I've used a variety of things for lubing threaded items on a guitar, or for rebuilding small fans and filling them up with oil.

Synthetic oil (does not gum up): https://www.amazon.com/gp/product/B004P ... UTF8&psc=1

3-In-1 mineral oil (does not get sticky): https://www.amazon.com/3-ONE-100454-Mot ... in+one+oil

Extra fine graphite works well, just reapply when you like, though it can get messy: https://www.amazon.com/AGS-MZ-2-Extra-G ... phite+lube

A "dry lube" would also work very well, like graphite, only less mess. Also works great for the nut: https://www.amazon.com/DuPont-Non-Stick ... Blube&th=1

There are other versions, such as "bike chain dry lube" which is the same thing, just marketed differently, and more expensively.

The above things I know work well. The issue with oils is that they can grab dirt from the air. Graphite gets messy very easily, so my vote goes for a dry lube on the threads. Just pull the screws out, take the string claws out, lube the slides up (they're lightly oiled from the factory), and apply some to the tension screw threads, and reassemble. You'll also need so little, that a bottle should last you the rest of your life (even if you're very young and play all the time).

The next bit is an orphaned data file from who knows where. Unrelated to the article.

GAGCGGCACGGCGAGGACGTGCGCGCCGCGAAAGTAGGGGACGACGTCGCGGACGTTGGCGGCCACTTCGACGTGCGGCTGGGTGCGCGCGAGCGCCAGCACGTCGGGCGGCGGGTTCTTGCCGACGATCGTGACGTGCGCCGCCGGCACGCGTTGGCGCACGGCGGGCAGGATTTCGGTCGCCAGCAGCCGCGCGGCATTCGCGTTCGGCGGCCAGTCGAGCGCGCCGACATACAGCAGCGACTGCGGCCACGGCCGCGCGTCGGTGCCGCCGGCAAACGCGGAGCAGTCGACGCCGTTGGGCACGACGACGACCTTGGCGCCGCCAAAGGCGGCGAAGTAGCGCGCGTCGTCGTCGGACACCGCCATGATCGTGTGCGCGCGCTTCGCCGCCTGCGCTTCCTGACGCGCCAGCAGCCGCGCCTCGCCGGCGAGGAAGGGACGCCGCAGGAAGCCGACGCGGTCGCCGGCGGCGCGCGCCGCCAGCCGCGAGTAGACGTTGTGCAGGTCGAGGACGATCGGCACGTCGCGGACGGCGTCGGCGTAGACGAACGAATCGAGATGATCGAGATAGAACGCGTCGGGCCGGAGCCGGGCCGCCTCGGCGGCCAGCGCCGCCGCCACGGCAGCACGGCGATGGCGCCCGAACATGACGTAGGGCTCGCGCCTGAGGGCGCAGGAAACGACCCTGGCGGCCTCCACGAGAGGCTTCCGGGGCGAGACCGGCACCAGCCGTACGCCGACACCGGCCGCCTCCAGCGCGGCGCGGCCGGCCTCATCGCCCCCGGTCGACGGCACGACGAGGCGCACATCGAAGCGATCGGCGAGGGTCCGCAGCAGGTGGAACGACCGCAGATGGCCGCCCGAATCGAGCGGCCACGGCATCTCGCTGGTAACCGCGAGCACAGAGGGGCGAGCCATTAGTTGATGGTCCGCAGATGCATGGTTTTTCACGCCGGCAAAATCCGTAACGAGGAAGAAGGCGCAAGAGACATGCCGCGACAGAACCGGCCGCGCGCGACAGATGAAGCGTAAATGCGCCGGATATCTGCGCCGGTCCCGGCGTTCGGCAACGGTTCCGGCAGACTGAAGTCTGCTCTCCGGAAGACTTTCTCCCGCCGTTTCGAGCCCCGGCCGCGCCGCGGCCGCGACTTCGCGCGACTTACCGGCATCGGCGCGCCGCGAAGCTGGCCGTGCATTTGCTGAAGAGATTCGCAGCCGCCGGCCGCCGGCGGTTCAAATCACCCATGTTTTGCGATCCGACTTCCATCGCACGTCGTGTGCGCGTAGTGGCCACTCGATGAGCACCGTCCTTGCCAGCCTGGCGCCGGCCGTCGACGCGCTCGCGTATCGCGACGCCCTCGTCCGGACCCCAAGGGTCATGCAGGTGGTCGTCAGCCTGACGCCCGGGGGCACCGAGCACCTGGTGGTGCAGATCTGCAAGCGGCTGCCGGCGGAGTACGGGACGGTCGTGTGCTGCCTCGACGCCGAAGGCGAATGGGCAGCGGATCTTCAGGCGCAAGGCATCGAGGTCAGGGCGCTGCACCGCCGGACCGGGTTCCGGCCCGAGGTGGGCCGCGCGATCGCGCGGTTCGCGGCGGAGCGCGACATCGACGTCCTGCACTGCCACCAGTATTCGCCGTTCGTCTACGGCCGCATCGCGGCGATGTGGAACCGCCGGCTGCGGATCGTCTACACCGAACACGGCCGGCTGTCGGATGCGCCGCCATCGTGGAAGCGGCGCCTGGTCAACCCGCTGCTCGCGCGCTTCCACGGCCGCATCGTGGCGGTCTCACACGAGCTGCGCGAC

My guitar has the hardtail bridge, and the screws tightened up over time, due to the oil going away, or catching dirt/dust/skin particles/body oils and moisture, so cleaning and lubing should be part of regular maintenance.
We are entitled to our own, wrong, opinions.

Guitar theorem: G=X+1 where G= guitars one needs, and X = guitars one has.

Do or do not; there is no understand.

billinder33
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Re: Headless Trem Tuning

Postby billinder33 » Mon Jun 04, 2018 9:45 pm

thanks for the great advice, I will give the dry lube a shot!!! :woot: